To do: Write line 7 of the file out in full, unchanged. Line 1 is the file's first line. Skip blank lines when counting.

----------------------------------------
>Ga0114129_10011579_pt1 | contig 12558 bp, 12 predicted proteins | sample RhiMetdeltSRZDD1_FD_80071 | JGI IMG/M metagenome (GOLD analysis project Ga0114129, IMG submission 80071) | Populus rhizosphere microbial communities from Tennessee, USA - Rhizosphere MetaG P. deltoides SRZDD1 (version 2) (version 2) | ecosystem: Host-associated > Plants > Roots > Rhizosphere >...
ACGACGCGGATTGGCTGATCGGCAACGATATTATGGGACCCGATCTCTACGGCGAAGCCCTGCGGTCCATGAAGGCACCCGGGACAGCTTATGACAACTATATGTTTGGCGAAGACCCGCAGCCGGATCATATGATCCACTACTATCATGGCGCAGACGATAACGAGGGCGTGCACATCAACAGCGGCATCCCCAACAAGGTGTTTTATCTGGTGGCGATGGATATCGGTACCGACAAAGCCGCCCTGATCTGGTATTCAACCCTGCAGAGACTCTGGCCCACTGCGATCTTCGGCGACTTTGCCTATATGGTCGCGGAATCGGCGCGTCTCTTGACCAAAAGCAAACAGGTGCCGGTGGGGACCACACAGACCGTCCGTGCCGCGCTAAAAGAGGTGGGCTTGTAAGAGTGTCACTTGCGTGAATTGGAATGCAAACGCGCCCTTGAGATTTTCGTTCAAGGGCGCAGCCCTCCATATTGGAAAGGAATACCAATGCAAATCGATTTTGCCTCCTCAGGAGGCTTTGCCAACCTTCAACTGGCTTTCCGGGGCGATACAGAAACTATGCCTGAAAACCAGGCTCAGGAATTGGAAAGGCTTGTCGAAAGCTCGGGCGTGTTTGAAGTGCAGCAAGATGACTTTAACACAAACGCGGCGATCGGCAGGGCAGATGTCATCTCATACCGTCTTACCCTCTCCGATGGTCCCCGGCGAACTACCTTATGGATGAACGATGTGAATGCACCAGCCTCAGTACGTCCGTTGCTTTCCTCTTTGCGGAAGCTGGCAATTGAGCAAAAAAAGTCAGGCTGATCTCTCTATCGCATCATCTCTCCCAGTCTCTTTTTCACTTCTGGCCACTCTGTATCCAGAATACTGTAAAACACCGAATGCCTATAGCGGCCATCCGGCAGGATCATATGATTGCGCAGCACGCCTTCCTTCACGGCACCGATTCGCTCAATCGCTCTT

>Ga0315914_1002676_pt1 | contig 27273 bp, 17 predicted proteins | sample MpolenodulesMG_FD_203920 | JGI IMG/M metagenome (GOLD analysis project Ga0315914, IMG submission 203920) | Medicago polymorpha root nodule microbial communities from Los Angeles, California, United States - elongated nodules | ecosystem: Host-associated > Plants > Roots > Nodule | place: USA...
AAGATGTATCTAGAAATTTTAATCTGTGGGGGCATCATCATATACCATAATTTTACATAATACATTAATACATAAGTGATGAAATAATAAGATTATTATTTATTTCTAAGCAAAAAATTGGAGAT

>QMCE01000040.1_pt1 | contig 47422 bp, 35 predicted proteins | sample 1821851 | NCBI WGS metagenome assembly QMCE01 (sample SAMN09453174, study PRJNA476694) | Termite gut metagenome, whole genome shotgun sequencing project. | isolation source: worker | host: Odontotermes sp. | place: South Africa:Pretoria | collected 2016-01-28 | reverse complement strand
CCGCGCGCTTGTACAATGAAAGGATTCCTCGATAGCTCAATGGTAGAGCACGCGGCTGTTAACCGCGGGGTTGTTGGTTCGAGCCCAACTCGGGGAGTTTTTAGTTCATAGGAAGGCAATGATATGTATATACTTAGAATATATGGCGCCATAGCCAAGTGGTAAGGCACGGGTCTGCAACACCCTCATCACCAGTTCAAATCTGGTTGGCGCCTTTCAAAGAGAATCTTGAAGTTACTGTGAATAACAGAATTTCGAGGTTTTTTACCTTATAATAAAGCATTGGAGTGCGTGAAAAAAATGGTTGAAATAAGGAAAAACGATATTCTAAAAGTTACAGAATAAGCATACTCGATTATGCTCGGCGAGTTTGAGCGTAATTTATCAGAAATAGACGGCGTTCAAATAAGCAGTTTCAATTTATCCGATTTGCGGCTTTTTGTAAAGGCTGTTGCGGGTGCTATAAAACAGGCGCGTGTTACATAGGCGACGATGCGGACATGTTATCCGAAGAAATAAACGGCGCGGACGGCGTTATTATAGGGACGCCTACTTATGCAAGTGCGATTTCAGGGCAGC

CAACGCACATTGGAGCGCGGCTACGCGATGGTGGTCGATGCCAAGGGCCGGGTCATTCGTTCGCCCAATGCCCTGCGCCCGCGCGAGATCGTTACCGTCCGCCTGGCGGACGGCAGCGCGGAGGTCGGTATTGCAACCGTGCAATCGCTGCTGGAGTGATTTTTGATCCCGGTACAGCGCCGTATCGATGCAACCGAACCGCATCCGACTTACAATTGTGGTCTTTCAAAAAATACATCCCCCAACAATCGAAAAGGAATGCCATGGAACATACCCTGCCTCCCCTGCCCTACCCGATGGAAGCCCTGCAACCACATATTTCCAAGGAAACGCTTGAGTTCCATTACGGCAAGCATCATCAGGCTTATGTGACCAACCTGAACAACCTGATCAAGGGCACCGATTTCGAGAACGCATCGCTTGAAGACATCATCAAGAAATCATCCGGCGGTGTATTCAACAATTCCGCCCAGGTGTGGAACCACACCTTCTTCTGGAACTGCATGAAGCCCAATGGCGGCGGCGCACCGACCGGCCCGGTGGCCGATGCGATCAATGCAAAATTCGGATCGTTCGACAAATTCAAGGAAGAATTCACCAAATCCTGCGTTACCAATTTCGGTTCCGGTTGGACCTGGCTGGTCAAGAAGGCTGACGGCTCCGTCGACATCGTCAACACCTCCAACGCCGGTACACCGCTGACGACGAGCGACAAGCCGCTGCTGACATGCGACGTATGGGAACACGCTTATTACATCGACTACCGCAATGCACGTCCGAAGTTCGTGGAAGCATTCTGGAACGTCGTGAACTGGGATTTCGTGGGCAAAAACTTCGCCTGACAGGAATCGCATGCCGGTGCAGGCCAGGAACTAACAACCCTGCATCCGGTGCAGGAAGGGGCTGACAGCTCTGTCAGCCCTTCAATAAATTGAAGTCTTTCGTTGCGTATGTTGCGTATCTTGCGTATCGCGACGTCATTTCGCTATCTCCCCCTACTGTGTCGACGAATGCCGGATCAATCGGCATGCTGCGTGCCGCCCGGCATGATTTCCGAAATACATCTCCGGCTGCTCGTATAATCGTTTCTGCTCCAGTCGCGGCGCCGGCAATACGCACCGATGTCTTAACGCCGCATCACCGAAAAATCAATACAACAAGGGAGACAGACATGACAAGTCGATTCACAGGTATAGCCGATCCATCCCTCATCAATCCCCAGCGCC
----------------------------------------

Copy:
CAACGCACATTGGAGCGCGGCTACGCGATGGTGGTCGATGCCAAGGGCCGGGTCATTCGTTCGCCCAATGCCCTGCGCCCGCGCGAGATCGTTACCGTCCGCCTGGCGGACGGCAGCGCGGAGGTCGGTATTGCAACCGTGCAATCGCTGCTGGAGTGATTTTTGATCCCGGTACAGCGCCGTATCGATGCAACCGAACCGCATCCGACTTACAATTGTGGTCTTTCAAAAAATACATCCCCCAACAATCGAAAAGGAATGCCATGGAACATACCCTGCCTCCCCTGCCCTACCCGATGGAAGCCCTGCAACCACATATTTCCAAGGAAACGCTTGAGTTCCATTACGGCAAGCATCATCAGGCTTATGTGACCAACCTGAACAACCTGATCAAGGGCACCGATTTCGAGAACGCATCGCTTGAAGACATCATCAAGAAATCATCCGGCGGTGTATTCAACAATTCCGCCCAGGTGTGGAACCACACCTTCTTCTGGAACTGCATGAAGCCCAATGGCGGCGGCGCACCGACCGGCCCGGTGGCCGATGCGATCAATGCAAAATTCGGATCGTTCGACAAATTCAAGGAAGAATTCACCAAATCCTGCGTTACCAATTTCGGTTCCGGTTGGACCTGGCTGGTCAAGAAGGCTGACGGCTCCGTCGACATCGTCAACACCTCCAACGCCGGTACACCGCTGACGACGAGCGACAAGCCGCTGCTGACATGCGACGTATGGGAACACGCTTATTACATCGACTACCGCAATGCACGTCCGAAGTTCGTGGAAGCATTCTGGAACGTCGTGAACTGGGATTTCGTGGGCAAAAACTTCGCCTGACAGGAATCGCATGCCGGTGCAGGCCAGGAACTAACAACCCTGCATCCGGTGCAGGAAGGGGCTGACAGCTCTGTCAGCCCTTCAATAAATTGAAGTCTTTCGTTGCGTATGTTGCGTATCTTGCGTATCGCGACGTCATTTCGCTATCTCCCCCTACTGTGTCGACGAATGCCGGATCAATCGGCATGCTGCGTGCCGCCCGGCATGATTTCCGAAATACATCTCCGGCTGCTCGTATAATCGTTTCTGCTCCAGTCGCGGCGCCGGCAATACGCACCGATGTCTTAACGCCGCATCACCGAAAAATCAATACAACAAGGGAGACAGACATGACAAGTCGATTCACAGGTATAGCCGATCCATCCCTCATCAATCCCCAGCGCC